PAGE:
I started with digital technologies as an autodidact. I started practicing computer graphics since I was 14. When I was 17, I’ve learned how to use 3D modeling. I mainly use Blender, an open-source freeware. I learned to write algorithms mainly due to Algorithmic classes held by professor Jeff Guess at ENSAPC. Again, I use a free and open-source software: Processing, developed by programmers at MIT. I also use Arduino that works in the same programming environment. I’m currently learning to work with Unity, an optimized software for programming video games. Students of the studio and myself have recently used it to create a virtual duplicate of the Centre Pompidou.
Your background is quite fresh, which are the most interesting theories at the moment?
The predictions advanced in the report Global Trends 2030, presented to President Obama in december and written by futurists from the National Council of Intelligence, provide a conceptual framework for the next fifteen years. The authors hypothesize new instances of power: NGOs, cities built from scratch, as well as trans-state networks. The advent of technologies generally attributed to transhumanist views could be added to these changes: subcutaneous chips, neural implants, virtual reality. The societal importance of these transformations naturally interested artists. I feel that the pace of technological change pushes us to learn about these innovations.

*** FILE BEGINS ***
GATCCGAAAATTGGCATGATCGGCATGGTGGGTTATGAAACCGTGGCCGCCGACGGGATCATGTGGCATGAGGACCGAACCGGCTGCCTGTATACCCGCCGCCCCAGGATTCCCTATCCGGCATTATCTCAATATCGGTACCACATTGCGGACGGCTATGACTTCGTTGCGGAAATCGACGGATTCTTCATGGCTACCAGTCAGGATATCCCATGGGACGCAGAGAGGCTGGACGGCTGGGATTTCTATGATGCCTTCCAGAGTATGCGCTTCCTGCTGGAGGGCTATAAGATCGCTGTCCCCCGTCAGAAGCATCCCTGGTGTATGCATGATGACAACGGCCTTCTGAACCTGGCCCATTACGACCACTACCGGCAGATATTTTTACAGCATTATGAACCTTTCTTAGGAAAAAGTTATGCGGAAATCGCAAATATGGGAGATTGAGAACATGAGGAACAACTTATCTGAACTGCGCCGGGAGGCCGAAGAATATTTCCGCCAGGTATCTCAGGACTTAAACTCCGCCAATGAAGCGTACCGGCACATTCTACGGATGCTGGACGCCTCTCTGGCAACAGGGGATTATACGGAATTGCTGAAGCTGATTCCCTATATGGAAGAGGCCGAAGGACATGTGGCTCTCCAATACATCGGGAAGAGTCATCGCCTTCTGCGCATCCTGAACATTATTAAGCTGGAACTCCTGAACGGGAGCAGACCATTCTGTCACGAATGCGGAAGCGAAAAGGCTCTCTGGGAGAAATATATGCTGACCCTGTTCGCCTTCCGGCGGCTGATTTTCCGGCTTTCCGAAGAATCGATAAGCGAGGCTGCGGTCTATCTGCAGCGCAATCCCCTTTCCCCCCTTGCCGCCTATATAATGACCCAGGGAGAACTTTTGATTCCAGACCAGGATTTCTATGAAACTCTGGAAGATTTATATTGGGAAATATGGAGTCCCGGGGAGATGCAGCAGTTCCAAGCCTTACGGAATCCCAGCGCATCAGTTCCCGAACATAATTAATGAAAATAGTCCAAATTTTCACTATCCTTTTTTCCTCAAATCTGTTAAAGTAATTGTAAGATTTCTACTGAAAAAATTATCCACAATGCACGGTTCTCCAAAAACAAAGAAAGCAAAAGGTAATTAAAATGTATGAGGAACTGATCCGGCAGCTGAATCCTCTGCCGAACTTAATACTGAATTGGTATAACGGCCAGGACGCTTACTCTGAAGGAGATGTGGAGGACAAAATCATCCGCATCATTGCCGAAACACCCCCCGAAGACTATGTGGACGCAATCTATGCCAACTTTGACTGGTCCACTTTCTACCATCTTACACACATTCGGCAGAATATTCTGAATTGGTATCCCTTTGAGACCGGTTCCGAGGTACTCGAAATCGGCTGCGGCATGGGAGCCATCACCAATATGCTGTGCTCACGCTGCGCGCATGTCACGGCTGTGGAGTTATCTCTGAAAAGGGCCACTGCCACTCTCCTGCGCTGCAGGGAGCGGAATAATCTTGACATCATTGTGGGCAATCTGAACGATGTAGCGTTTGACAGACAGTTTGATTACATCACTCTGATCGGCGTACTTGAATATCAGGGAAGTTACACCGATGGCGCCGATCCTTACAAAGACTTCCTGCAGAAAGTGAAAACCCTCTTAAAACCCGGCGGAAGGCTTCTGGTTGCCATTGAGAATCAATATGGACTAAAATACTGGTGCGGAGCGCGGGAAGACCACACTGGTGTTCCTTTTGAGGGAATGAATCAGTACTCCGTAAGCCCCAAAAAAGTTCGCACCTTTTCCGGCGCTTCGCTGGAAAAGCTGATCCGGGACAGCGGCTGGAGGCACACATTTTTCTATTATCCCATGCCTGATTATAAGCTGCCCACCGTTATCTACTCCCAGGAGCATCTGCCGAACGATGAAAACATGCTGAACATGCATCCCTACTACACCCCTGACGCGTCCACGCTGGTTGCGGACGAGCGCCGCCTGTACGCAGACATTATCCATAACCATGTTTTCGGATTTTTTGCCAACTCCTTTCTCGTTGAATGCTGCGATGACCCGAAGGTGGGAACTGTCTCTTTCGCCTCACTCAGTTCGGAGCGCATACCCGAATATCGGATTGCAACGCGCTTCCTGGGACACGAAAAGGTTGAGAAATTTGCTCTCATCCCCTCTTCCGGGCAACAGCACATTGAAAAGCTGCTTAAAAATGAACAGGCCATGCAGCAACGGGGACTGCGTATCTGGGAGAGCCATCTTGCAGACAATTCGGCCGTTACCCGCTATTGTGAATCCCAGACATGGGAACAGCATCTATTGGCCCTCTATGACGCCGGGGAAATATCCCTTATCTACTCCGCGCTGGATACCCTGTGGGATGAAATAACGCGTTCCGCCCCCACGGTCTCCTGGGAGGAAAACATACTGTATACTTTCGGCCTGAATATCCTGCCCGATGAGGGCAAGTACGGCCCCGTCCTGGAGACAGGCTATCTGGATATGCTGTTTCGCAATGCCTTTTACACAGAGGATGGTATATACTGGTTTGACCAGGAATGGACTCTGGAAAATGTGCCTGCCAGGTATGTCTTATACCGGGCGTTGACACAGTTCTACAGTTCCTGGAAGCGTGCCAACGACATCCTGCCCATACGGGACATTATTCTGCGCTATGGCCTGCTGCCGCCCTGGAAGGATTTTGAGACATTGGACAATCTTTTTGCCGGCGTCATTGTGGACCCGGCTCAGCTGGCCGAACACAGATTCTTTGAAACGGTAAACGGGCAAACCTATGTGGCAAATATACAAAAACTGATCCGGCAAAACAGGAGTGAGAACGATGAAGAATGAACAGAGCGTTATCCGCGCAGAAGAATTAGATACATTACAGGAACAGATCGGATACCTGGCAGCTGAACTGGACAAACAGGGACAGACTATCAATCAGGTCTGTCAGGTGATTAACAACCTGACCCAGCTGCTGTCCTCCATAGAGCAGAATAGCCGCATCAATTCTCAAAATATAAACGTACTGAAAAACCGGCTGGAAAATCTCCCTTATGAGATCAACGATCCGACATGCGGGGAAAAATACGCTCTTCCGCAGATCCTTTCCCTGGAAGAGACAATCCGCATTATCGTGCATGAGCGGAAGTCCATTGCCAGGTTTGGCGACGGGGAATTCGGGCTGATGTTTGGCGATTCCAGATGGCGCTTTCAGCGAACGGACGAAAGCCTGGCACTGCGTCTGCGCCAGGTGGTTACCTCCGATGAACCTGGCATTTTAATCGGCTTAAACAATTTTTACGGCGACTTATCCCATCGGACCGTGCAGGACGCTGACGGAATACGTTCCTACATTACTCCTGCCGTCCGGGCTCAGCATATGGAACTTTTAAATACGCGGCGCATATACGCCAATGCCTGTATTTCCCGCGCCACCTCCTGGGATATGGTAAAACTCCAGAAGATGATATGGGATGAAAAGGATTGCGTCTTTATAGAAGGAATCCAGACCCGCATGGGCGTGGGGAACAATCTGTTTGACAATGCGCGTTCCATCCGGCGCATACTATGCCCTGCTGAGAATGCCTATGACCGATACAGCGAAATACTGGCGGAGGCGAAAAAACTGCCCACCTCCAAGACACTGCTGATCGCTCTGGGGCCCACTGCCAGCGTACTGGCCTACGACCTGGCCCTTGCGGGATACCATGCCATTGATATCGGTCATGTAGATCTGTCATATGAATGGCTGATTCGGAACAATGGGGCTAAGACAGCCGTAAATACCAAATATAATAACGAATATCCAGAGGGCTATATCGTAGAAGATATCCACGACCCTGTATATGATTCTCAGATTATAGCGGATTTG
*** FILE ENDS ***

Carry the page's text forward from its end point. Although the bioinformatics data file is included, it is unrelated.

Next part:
Do you feel like people is understanding your work?
Scientists and artists might have concomitant goals, but their objectives are ultimately different. Scientists seek to provide through their research hypotheses ways for understanding reality. Scientific discourse is rebuttable, and their findings can be repeated and tested by the entire scientific community.
Artists seek to deliver models of subjectivity resulting from their emotional reactions, specifically to contemporary paradigms. Although their work is also judged by the community critics, institutions, and public, they do not seek to produce theories aiming to be true, but to stimulate the imaginatives functions of the brain and to alert their audience about themes they consider to be relevant.
At the moment Donatien Aubert is taking part of ONS, an exhibition organized in the transdisciplinary course of ENSAPC, National HigherSchool of Arts of Paris-Cergy, focused on developing associative frameworks between scientists and artists.
Author Ingrid Melano